December 6, 2011 at 7:25 pm | Reply
  2. Onesmallvoice

    Unfortunately, the right-wing thugs in Washington are trying to becoma even more dominant in the Pacific than ever before. This goes to show their unlimited greed for power as although they can't run this country very well, they want to run everybody else's!!!

    November 18, 2011 at 7:23 pm | Reply
    • j. von hettlingen

      Actually most countries in Pacific Asia don't mind the U.S. presence. It's understandable that China resents it, as the U.S. presence works like a wedge against it's spread of influence in the region. Indonesia doesn't seem to appreciate an American base. in Australia, as it is a nation with the world's most populous Muslim-majority, with 86.1% of Indonesians being Muslims.

      November 19, 2011 at 6:06 am | Reply
  3. RedWhiteBlue

    Obama in Oz. That has a nice ring to it. Or is it Obama AS Oz?

    The grandstanding has to be backed with real strength. Obama as Oz is an apt description, as in the guy sitting and bellowing in his deep voice behind the emerald green curtain.

    America is too emasculated by the banksters' debacle in 2008, yet too full of hubris to ask for help from China. Instead President BO blusters and resorts to military threats (the American solution for everything) in lieu of using principled diplomacy.

    November 18, 2011 at 7:47 pm | Reply
  4. David

    I am sure not going to vote for Obama Hussin next year.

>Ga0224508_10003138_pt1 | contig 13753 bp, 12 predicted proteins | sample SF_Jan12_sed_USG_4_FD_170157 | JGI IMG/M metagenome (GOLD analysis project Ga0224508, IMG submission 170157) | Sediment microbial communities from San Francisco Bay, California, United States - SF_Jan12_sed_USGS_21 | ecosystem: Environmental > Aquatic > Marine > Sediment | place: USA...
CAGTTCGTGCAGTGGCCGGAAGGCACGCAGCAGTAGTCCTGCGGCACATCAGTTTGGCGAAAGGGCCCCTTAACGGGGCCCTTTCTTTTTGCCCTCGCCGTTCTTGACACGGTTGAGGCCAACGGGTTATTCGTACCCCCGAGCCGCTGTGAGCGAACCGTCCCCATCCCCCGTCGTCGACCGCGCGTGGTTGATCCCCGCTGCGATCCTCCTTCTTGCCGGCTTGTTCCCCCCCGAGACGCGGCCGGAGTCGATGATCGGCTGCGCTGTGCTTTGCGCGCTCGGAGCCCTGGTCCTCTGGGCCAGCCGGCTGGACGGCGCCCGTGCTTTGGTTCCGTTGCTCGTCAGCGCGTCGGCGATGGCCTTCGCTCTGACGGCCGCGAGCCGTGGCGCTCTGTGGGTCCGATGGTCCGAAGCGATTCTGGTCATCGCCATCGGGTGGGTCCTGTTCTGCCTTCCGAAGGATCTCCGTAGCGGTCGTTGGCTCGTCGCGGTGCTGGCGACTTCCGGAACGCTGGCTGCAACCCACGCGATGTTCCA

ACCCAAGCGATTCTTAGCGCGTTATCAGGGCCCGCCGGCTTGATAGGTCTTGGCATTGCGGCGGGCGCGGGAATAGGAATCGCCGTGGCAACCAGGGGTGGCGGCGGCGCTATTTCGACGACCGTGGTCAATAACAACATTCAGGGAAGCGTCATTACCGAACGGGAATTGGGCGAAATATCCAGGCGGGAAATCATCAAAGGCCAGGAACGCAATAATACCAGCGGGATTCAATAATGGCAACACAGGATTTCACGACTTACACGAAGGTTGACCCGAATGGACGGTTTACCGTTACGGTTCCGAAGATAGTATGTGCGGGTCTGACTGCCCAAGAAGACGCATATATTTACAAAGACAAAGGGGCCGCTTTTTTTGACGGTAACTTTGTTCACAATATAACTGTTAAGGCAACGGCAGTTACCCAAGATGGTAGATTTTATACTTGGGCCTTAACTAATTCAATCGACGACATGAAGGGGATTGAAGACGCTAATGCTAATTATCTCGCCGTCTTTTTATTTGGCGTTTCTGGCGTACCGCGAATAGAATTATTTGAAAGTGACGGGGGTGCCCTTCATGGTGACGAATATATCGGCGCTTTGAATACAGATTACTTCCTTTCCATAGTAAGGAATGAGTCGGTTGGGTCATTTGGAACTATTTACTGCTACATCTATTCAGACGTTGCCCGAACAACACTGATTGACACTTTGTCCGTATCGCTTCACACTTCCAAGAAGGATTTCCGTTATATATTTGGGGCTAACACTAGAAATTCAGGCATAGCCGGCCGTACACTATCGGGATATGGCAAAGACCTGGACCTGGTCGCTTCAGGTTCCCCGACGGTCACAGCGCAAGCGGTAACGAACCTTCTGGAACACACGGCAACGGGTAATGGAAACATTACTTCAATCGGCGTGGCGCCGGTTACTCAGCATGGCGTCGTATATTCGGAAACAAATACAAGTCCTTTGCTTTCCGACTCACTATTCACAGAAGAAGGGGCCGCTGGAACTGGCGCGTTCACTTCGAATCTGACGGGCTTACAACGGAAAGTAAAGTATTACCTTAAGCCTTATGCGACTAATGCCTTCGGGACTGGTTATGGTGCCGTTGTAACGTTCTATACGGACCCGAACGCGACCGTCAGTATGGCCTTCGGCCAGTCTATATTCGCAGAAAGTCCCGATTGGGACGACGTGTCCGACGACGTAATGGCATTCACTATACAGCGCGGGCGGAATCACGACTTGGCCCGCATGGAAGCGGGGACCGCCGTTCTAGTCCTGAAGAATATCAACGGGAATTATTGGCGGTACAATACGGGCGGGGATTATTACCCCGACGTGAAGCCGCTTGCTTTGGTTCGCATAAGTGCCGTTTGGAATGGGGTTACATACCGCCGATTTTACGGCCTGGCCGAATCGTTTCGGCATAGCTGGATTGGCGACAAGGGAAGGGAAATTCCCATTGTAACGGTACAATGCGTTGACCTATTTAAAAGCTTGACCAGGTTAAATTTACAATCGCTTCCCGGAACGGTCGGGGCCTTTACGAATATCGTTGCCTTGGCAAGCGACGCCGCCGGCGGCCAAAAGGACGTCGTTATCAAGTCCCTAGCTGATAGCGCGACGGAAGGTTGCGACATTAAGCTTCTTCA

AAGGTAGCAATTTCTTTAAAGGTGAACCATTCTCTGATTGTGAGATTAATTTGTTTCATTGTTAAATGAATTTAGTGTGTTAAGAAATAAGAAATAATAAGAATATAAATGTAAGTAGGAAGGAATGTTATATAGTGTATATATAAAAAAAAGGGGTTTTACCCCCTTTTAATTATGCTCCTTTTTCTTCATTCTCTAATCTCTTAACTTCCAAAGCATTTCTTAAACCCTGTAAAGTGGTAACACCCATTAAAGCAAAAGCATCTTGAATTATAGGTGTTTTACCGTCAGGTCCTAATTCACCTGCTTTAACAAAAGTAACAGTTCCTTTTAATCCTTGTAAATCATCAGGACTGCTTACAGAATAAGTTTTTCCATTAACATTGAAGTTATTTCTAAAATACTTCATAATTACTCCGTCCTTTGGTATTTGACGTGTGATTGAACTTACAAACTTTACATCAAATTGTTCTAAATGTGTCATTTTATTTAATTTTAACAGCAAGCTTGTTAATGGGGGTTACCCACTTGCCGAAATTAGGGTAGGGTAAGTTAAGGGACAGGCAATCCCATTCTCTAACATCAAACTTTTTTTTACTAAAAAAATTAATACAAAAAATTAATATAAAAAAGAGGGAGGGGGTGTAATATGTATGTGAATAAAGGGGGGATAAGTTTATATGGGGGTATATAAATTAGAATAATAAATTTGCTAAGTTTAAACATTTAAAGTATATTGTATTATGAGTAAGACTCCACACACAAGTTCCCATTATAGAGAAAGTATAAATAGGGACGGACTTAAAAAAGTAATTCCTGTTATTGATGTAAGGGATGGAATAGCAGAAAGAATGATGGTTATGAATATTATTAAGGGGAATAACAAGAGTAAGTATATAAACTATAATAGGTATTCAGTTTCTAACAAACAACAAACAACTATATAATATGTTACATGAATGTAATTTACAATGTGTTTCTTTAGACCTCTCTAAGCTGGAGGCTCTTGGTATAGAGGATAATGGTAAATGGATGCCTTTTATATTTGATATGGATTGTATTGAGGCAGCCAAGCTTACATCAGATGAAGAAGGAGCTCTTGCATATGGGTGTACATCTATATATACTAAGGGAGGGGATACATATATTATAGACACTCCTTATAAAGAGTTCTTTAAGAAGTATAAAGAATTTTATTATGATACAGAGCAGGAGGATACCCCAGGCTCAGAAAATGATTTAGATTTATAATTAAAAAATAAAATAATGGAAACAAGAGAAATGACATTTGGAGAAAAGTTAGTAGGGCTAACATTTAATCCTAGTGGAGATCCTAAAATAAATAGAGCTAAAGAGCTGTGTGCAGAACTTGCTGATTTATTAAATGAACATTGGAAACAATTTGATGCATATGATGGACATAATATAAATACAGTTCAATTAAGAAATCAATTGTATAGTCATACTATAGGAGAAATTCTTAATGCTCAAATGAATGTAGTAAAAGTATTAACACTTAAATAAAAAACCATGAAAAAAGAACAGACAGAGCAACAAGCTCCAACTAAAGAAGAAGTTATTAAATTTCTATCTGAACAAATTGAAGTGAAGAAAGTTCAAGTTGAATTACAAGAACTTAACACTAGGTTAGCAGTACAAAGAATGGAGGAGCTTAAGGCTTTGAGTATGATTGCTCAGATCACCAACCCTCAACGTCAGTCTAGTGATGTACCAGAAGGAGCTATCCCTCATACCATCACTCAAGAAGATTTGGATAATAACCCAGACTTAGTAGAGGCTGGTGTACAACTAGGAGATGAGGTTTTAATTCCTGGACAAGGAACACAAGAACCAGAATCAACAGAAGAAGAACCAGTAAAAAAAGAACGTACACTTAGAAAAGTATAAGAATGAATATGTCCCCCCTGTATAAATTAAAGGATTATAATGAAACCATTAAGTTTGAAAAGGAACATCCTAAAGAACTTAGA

November 18, 2011 at 7:48 pm | Reply
  5. That'snottrue:[

    Well ,now you can see, not a lot of countries even want such an aggressive country there. Prending to be the leader.
    Note to the big O (Not Oprah), at the very least solve your debt problem before meddling in another continent!!!

    November 18, 2011 at 8:17 pm | Reply
  6. Anon

    See folks.. if you want to push a bargain you also need a few levers to push on. If you want the big D Dragon to play fair on the currency issue, build leverage through other means.. perhaps by building a base in Darwin and perhaps by teaming up with Beijing's "old pals" in the South China sea. Otherwise, you really have nothing on China for them to listen to your "concerns".

    November 19, 2011 at 1:13 am | Reply
    • vokoyo

















      November 20, 2011 at 2:49 pm | Reply
  7. Cantmakethisup

    Let me see: The greedy American Capitalists gave away our factories, jobs, tecnology to China while stuffing their pockets. They downgraded the American Dream for the 99%, now they will use what is left of the US Treasury to protect their hill gotten gains. I still remember a time when there was hardly any imports and everybody had a job.